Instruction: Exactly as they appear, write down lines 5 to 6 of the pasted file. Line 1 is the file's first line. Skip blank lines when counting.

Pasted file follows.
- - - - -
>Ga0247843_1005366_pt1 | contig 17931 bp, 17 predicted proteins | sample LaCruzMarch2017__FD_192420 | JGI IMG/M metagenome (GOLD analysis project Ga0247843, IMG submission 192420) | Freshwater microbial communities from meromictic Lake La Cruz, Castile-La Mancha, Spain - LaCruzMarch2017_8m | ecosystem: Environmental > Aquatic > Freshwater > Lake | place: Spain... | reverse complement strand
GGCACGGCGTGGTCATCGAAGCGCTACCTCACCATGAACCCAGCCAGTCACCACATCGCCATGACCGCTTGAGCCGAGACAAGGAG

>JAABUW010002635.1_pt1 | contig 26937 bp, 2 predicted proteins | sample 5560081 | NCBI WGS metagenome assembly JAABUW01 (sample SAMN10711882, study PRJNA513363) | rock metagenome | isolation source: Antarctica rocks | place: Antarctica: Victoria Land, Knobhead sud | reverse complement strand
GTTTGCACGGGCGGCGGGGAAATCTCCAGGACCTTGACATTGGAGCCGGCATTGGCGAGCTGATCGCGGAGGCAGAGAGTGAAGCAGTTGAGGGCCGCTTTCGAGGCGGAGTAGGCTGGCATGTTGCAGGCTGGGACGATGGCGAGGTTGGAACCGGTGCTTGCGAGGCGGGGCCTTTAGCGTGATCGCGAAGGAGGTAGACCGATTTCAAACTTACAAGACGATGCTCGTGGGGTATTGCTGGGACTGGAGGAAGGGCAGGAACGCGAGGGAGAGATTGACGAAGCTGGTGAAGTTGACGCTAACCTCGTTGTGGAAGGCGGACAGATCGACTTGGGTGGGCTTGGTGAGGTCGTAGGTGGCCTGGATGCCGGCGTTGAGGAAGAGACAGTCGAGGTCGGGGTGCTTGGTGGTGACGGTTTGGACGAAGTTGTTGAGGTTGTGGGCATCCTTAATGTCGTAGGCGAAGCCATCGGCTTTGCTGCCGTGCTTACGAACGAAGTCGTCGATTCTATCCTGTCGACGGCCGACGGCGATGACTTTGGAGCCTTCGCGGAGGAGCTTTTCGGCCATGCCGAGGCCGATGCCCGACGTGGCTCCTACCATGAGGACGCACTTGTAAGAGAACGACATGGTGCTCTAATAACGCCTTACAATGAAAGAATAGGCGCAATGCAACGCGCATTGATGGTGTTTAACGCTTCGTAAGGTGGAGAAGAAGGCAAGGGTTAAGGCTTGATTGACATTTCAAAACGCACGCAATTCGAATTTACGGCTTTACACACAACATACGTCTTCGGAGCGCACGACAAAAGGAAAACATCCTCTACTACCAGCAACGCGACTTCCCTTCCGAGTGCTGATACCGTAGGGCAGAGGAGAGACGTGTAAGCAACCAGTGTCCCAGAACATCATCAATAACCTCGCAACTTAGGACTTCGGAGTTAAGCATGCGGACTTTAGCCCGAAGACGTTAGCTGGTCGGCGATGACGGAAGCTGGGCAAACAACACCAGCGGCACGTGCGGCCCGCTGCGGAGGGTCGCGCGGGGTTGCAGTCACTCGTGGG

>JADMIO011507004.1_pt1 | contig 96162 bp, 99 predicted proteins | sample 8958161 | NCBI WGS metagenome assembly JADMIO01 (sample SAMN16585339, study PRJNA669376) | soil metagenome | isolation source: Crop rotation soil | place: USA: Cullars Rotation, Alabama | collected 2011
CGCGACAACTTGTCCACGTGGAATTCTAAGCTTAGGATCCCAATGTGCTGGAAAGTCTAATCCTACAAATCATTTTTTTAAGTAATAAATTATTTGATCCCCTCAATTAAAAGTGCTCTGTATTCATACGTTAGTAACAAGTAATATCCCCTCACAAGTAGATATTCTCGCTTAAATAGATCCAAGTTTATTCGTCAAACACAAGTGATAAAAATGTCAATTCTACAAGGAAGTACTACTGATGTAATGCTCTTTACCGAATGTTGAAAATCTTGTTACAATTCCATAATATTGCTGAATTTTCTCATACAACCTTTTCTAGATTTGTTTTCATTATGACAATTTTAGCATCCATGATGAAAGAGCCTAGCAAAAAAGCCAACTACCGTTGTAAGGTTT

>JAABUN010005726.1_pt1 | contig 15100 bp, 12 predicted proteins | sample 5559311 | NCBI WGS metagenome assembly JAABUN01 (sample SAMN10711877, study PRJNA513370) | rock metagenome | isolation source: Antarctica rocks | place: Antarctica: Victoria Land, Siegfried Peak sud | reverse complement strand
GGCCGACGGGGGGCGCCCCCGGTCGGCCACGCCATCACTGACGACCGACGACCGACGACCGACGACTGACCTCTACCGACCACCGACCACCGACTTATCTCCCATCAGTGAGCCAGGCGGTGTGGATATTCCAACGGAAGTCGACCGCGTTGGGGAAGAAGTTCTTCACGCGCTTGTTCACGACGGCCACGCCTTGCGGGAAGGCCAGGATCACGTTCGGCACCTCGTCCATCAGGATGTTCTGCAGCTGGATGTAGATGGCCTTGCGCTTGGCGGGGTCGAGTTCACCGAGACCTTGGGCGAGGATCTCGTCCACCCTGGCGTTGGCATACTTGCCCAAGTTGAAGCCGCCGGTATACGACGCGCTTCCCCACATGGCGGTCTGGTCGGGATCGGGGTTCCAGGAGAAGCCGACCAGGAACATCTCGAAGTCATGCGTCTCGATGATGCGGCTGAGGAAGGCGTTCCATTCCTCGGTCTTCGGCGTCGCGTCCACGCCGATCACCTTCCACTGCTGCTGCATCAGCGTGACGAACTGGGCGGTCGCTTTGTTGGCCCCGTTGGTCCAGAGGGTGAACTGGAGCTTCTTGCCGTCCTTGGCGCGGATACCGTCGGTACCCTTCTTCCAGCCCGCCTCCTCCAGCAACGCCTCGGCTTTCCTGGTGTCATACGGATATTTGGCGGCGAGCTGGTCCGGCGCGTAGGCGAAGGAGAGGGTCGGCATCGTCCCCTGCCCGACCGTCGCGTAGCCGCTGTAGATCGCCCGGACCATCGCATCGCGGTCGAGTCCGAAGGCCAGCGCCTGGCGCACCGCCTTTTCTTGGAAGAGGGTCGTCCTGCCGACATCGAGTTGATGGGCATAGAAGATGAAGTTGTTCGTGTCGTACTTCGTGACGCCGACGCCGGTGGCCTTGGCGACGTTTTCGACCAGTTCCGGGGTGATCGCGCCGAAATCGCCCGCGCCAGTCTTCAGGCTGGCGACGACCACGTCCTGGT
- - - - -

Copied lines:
>JADMIO011507004.1_pt1 | contig 96162 bp, 99 predicted proteins | sample 8958161 | NCBI WGS metagenome assembly JADMIO01 (sample SAMN16585339, study PRJNA669376) | soil metagenome | isolation source: Crop rotation soil | place: USA: Cullars Rotation, Alabama | collected 2011
CGCGACAACTTGTCCACGTGGAATTCTAAGCTTAGGATCCCAATGTGCTGGAAAGTCTAATCCTACAAATCATTTTTTTAAGTAATAAATTATTTGATCCCCTCAATTAAAAGTGCTCTGTATTCATACGTTAGTAACAAGTAATATCCCCTCACAAGTAGATATTCTCGCTTAAATAGATCCAAGTTTATTCGTCAAACACAAGTGATAAAAATGTCAATTCTACAAGGAAGTACTACTGATGTAATGCTCTTTACCGAATGTTGAAAATCTTGTTACAATTCCATAATATTGCTGAATTTTCTCATACAACCTTTTCTAGATTTGTTTTCATTATGACAATTTTAGCATCCATGATGAAAGAGCCTAGCAAAAAAGCCAACTACCGTTGTAAGGTTT